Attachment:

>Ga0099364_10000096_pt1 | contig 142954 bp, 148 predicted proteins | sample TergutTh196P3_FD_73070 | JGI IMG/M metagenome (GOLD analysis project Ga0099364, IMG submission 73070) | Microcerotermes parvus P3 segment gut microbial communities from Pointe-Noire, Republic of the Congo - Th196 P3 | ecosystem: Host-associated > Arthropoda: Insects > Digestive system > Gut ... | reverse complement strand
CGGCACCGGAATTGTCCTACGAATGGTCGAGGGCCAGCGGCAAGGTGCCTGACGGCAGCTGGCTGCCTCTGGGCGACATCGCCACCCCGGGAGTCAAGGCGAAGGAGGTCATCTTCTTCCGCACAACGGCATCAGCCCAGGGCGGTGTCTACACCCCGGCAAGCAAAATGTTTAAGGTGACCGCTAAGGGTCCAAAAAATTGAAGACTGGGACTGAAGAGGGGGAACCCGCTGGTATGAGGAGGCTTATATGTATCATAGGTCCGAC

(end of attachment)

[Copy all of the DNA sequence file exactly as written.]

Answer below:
>Ga0099364_10000096_pt1 | contig 142954 bp, 148 predicted proteins | sample TergutTh196P3_FD_73070 | JGI IMG/M metagenome (GOLD analysis project Ga0099364, IMG submission 73070) | Microcerotermes parvus P3 segment gut microbial communities from Pointe-Noire, Republic of the Congo - Th196 P3 | ecosystem: Host-associated > Arthropoda: Insects > Digestive system > Gut ... | reverse complement strand
CGGCACCGGAATTGTCCTACGAATGGTCGAGGGCCAGCGGCAAGGTGCCTGACGGCAGCTGGCTGCCTCTGGGCGACATCGCCACCCCGGGAGTCAAGGCGAAGGAGGTCATCTTCTTCCGCACAACGGCATCAGCCCAGGGCGGTGTCTACACCCCGGCAAGCAAAATGTTTAAGGTGACCGCTAAGGGTCCAAAAAATTGAAGACTGGGACTGAAGAGGGGGAACCCGCTGGTATGAGGAGGCTTATATGTATCATAGGTCCGAC